Sharp Fluidics, a surgical device company, has announced positive results for its surgical device Operative Armour, from a case-controlled clinical study.

The study titled ‘Efficacy of a Novel Intraoperative Engineered Sharps Injury Prevention Device: Pilot Usability and Efficacy Trial’ was conducted at The Johns Hopkins University School of Medicine.

The 100 patients enrolled in the trial were randomised to undergo either a procedure using Operative Armour or a control procedure without.

The study conducted plastics surgery procedures, including abdominal surgery, breast reconstruction, and mastopexy or breast reduction or revisions.

Sharp Fluidics president Douglas Rimer said: “In this study at Johns Hopkins it was found that Operative Armour functions effectively as an engineered Sharps Injury Prevention device by decreasing intraoperative needle passing and handling.

“The authors stated, ‘By minimizing sharps behaviors that drive needle stick injuries such as manipulation, handling, and passing of intraoperative sharps, Operative Armour demonstrates superiority over current practice in the potential to significantly decrease sharp injuries.

“We anticipate an associated decrease in needle stick injuries with use of the device. In addition to the device’s impact on needlestick risk, it may also have the potential to improve efficiency by introducing parallel processing in which two or more separate processes are conducted simultaneously rather than in series.”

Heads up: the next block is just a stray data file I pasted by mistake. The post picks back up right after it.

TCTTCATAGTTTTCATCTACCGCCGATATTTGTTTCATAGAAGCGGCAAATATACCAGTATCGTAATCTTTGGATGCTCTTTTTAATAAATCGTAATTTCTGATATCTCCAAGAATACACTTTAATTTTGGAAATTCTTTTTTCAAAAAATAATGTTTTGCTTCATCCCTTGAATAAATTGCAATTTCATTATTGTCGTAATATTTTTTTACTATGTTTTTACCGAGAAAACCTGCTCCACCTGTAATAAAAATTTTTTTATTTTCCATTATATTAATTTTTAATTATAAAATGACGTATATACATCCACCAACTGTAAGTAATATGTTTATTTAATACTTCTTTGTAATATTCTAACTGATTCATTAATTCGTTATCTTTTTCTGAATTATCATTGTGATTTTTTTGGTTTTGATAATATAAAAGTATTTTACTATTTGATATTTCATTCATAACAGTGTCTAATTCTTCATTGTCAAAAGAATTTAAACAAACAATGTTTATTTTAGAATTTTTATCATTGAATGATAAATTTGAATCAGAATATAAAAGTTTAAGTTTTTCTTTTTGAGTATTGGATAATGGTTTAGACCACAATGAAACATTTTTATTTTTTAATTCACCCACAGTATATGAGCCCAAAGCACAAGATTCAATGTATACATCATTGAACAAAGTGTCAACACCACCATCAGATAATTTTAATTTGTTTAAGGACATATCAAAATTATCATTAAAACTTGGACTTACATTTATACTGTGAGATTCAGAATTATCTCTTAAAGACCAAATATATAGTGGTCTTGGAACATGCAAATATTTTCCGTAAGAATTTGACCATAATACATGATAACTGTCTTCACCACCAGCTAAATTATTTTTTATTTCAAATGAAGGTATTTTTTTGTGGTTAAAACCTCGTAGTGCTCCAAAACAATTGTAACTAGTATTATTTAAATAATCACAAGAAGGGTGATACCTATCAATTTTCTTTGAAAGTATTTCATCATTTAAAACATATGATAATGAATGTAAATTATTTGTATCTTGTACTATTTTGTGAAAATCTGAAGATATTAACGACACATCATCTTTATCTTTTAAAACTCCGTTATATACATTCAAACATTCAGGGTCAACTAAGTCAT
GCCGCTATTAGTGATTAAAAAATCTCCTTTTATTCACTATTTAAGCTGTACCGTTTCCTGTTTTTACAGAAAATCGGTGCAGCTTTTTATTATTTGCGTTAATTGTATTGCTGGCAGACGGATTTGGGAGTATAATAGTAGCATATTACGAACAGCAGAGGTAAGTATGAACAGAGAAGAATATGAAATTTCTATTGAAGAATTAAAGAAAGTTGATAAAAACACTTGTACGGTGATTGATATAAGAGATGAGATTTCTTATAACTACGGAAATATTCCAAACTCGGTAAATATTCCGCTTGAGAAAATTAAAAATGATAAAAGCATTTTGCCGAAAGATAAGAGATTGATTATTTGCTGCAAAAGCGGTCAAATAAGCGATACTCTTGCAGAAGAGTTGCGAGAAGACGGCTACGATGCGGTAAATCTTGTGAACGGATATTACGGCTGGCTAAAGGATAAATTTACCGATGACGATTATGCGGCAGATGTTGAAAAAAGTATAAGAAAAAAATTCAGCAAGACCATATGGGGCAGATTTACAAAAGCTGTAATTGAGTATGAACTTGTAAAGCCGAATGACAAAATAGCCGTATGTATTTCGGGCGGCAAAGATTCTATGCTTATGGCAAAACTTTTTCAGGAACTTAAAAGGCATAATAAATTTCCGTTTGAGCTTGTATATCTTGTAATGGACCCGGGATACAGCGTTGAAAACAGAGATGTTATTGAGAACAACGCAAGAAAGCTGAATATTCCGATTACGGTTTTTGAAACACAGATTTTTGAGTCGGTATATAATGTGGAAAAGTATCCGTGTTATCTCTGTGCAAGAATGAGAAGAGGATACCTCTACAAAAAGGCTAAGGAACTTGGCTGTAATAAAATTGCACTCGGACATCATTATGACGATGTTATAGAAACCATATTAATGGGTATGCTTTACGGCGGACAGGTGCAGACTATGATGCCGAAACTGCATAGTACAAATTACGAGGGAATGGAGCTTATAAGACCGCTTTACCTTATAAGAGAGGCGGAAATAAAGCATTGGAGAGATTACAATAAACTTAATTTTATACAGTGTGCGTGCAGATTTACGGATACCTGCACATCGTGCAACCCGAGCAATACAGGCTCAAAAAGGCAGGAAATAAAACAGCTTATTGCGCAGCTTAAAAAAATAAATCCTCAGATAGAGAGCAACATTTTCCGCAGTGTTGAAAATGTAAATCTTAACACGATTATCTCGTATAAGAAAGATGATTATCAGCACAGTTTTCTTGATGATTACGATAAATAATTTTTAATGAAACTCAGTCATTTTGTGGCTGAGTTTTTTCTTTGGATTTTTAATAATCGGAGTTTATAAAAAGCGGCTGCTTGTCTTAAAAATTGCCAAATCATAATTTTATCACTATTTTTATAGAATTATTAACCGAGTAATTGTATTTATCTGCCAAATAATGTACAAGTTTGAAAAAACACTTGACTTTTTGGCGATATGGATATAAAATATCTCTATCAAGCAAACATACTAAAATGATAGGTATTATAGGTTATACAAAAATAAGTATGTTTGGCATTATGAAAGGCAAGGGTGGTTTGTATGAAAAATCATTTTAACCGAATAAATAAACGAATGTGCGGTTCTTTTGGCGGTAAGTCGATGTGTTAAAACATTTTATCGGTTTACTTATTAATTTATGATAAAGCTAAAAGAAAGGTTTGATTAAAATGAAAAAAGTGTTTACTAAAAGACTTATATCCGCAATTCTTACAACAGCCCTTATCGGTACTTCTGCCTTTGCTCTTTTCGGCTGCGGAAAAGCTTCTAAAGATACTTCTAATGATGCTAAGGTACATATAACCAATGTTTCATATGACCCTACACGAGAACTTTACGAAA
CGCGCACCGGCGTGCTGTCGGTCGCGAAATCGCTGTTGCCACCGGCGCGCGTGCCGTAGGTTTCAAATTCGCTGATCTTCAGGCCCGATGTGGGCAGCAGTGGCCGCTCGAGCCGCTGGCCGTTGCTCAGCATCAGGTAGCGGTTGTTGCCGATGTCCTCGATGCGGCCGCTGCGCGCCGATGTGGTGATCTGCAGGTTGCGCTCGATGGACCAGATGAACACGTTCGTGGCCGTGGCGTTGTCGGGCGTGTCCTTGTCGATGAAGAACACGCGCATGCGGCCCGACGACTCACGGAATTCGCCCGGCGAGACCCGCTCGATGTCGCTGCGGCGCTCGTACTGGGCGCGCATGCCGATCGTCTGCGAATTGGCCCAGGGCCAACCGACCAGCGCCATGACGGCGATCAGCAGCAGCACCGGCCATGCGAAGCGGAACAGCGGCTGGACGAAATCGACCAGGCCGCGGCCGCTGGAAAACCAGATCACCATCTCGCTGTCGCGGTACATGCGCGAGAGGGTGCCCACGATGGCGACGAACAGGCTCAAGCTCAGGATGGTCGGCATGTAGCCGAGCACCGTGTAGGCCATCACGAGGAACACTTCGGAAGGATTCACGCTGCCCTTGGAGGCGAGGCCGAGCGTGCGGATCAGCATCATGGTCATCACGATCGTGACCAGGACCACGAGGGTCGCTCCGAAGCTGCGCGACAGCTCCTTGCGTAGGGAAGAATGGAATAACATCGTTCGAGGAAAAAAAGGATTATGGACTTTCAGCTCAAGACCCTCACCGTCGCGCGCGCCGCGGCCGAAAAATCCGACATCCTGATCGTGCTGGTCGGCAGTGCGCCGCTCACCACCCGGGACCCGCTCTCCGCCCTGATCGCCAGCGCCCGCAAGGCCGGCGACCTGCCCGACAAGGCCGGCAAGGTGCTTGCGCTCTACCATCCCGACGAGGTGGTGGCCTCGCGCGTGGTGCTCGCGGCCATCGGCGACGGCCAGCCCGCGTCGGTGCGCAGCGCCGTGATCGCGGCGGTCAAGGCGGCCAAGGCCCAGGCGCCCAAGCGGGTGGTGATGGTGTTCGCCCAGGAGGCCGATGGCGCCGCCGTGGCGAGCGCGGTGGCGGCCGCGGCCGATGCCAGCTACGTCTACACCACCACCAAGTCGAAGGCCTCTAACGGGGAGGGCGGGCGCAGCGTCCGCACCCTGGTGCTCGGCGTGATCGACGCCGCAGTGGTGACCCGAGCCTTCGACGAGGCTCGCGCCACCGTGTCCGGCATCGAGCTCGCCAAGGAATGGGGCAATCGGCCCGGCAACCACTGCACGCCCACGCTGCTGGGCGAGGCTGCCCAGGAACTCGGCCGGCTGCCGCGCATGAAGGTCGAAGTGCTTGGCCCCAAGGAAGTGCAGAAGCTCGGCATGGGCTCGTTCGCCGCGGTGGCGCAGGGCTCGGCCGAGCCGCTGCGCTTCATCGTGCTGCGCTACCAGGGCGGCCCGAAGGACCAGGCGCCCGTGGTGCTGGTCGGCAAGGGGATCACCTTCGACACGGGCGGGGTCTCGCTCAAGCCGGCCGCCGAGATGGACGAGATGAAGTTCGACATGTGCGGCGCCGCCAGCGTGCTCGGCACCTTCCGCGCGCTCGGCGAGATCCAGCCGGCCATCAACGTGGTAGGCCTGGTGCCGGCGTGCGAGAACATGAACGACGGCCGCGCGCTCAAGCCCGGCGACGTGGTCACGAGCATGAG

Operative Armour prevents needle stick injuries in operating room

Operative Armour is an engineered sharps injury prevention (ESIP) device, designed to prevent needle stick injuries (NSI) in an operating room.

The device is designed to help surgeons, nurses, and other medical staff stay safe in the operating room. The device resulted in as many as half the needle adjustments by hand during the procedures.

The company said that the use of its wearable needle safety and workflow efficiency device Operative Armour has reduced surgical needle passes and handling during surgical closure.

The device enables the surgeon to independently close and manage the sutures, while the circulator and scrub-tech can focus on performing the final count, eliminating conflict between the two equally important activities.

The study concluded that Operative Armour effectively functions as an ESIP device by decreasing intraoperative needle passing and handling. During these procedures Operative Armour resulted in as many as half the needle adjustments by hand.